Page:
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4.7 out of 5 stars90
4.7 out of 5 stars
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39 of 41 people found the following review helpful
on 1 March 2004
The original album 'Songs From The Big Chair' features the worldwide smash hits 'Shout', 'Everybody Want To Rule The World' (No.1 in the USA, No.2 in the UK) and 'Head Over Heels'. However, it was only eight-track long and didn't fully showcast Roland Orzabal amazing talent at writing meaningful and out-of-the-mainstream compositions. The extra tracks on this re-release of 'Songs From The Big Chair' paints a better picture of what the duo was about. All the extra tracks were available on the b-sides of the singles when they first came on vinyl. Most can also be found on the brilliant Tears For Fears collection of b-sides 'Saturnine Martial and Lunatic' album.
If you don't own a Tears For Fears album this is the one to get. Overall it's a good blend of pop chart hits and soundtrack quality b-sides. And the mind-addictive 'Shout' will have you muttering the lyrics to yourself for weeks.
In terms of production, this re-mastered collection is amazingly well 're-mastered'. The sound that comes through my hi-fi system is crip and clean, and at least twice better than the original album version. It worth noting that Chris Hughes was the producer of the original album, and he is also involved in the re-mastering of this new collection -- the result is one of the best re-mastered albums in my collection.
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17 of 18 people found the following review helpful
on 27 December 2004
Artistically and commercially brilliant. An album for my all-time Top Ten, including ALL artists and ALL genres of music. Over the last 25 years, few artists with substantial emotional depth and intelligence have managed to achieve mainstream international success. Roland Orzabal and Curt Smith did just that with "Songs From The Big Chair".
From the cathartic chant of opener "Shout" (still great for leaping around to at home!), to the ridiculously catchy massive hit "Everybody Wants To Rule The World", to the jazz crooning of "I Believe", every track has quality and substance. The standard of musicianship is exceptional, and a wide range of styles are embraced. Raw emotional power, lyrics that dig deep into psychological suffering but which are still somehow uplifting (even if it's not always clear what they are actually about), and great tunes. The sheer craftmanship shines throughout.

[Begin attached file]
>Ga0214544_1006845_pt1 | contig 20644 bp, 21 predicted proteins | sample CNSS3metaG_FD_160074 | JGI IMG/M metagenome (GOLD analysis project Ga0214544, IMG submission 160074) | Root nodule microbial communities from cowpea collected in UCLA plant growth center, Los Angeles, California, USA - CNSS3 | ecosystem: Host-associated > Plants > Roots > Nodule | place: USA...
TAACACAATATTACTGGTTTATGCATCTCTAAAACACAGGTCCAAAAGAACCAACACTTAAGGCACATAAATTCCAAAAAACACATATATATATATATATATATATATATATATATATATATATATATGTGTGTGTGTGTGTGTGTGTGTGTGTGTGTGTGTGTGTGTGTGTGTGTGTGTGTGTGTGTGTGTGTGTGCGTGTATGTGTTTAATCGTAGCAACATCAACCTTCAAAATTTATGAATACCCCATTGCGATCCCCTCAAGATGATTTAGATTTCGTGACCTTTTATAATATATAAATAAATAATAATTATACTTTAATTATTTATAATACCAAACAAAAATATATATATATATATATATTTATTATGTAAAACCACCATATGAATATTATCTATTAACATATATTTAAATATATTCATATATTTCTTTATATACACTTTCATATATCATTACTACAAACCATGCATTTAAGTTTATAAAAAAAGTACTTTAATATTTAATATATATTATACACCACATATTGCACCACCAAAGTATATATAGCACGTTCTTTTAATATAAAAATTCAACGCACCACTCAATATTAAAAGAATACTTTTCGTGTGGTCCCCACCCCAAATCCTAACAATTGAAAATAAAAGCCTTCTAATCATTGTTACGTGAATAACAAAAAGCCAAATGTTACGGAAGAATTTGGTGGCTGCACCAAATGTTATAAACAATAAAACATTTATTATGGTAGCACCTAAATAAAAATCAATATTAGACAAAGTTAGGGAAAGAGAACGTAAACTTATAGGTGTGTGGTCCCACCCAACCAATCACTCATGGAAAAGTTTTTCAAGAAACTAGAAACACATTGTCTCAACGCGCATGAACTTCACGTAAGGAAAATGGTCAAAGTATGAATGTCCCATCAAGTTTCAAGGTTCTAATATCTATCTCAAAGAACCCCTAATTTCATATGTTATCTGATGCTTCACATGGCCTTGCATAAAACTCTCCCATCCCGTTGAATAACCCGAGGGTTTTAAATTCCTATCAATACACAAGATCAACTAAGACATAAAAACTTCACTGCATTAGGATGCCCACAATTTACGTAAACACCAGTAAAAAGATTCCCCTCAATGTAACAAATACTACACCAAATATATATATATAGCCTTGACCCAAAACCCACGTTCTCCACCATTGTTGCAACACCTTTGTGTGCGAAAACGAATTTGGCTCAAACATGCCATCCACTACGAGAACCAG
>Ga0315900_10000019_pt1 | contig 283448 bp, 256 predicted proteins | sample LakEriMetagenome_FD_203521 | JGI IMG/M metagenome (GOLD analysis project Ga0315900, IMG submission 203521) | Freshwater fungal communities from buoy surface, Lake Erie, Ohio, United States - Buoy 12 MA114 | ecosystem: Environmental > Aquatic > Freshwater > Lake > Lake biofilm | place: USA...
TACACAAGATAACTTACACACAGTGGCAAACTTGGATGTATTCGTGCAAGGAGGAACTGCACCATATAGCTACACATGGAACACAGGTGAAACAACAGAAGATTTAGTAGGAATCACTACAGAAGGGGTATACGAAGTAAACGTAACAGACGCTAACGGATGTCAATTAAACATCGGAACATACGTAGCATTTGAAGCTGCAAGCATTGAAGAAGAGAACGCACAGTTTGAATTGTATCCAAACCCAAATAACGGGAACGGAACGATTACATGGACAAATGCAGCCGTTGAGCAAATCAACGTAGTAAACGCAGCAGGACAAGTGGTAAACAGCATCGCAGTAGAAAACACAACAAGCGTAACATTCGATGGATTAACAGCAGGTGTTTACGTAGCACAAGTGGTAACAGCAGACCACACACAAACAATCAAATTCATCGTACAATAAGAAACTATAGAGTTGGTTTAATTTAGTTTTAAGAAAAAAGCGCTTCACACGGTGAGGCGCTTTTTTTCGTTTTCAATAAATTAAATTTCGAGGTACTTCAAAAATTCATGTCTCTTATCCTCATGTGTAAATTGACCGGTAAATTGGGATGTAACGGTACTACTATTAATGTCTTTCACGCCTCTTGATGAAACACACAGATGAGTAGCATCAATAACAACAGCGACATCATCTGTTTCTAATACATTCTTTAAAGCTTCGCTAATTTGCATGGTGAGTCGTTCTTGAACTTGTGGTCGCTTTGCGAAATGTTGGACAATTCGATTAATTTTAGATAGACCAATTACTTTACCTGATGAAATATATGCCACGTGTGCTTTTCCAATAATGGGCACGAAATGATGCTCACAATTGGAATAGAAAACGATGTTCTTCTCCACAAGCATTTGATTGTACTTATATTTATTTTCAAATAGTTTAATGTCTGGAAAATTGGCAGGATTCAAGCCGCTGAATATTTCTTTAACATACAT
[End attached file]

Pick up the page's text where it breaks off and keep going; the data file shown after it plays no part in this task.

Tears For Fears made some excellent music both before and after this album, but it was with this one that all the ingredients really came together as a whole. Masterful. Thank you Roland and Curt.
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25 of 27 people found the following review helpful
on 20 March 2004
Circa March 1985 an issue of a magazine called Electronics and Music Maker featured Tears for Fears on the cover and prompted me to investigate them. Twenty years on the use of TFF material in 'Donnie Darko' prompted me to revisit their albums. Strangely, like a lot of recently released 80s albums (Rio, Don't Stand Me Down, Porcupine), this is a lot better than I remember it being. The album strikes a neat balance between fast dance orientated tracks, pop songs, and slower numbers. Standout tracks are the relentless Shout, Everybody Wants To Rule The World', 'Mother's Talk', the gorgeous melody and understated grandeur of 'I Believe', and the sheer pop bliss of 'Head Over Heels'. This is the sound of an adventurous band that wasn't given credit at the time for its achievements. Much like OMD, TFF suffered in the cool stakes for reasons other than the music - bad hair/incessantly namechecking Arthur Janov's 'The Primal Scream' in the case of TFF and bad dancing/attire in the case of OMD. These days where some new bands seem unable to function without visibly referencing the past it's refreshing to hear music that wasn't afraid of sounding modern and wasn't concerned about some foggy notion of retro authenticity. This issue is rounded off with a goodly number of, somewhat inessential, bonus tracks. I quite like 'The Marauders' though, the tinkly bonk synth sounds and burbling bass bringing to mind a Radiophonic Workshop with some of the kinks ironed out.
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14 of 15 people found the following review helpful
on 30 May 2008
Already owning quite a bit of TFF stuff (inc the remastered/extra tracks release of Songs From The Big Chair from 1999 and the B Sides album Saturnine, Martial & Lunatic) i wasnt to sure whether it would be worth owning this as well, but i succummbed in the end. If you already have the two previous albums i mentioned, then you have around 75-80% of this album covered by those two, however, this album features a few mentionable tracks not available anywhere else, inc the Urban Mix of "Everybody Wants To Rule The World" (which features in its mix some elements used in the re-release for Sport Aid - see further on in my review) and the proper 7" vinyl version of "Mothers Talk" (featuring the slightly diff drum and bass), plus a few other previously unavailable 12" versions. This 2CD set (an import as well) is nicely packaged with artwork concurrent from the original relase period, and a nice booklet with some notes about the album. Sound quality is very good. The only reason i give this 4 stars really is because i would have thought they could have included the Sport Aid version of "Everybody Wants To Rule The World" (known as "Everybody Wants To Run The World") which i dont think is available on and previous CD releases at this time, and which i still have on vinyl in 7" and 12" formats. The same with the standard 12" mix of EWTRTW, which again, i dont think is on any other CD release. Infact, they could have easily dropped a few tracks from this release, such as "The Way You Are" which is not really from this period, and probably belongs more with The Hurting period, and the 7" version of Everybody Wants To Rule The World which is essentially the album version.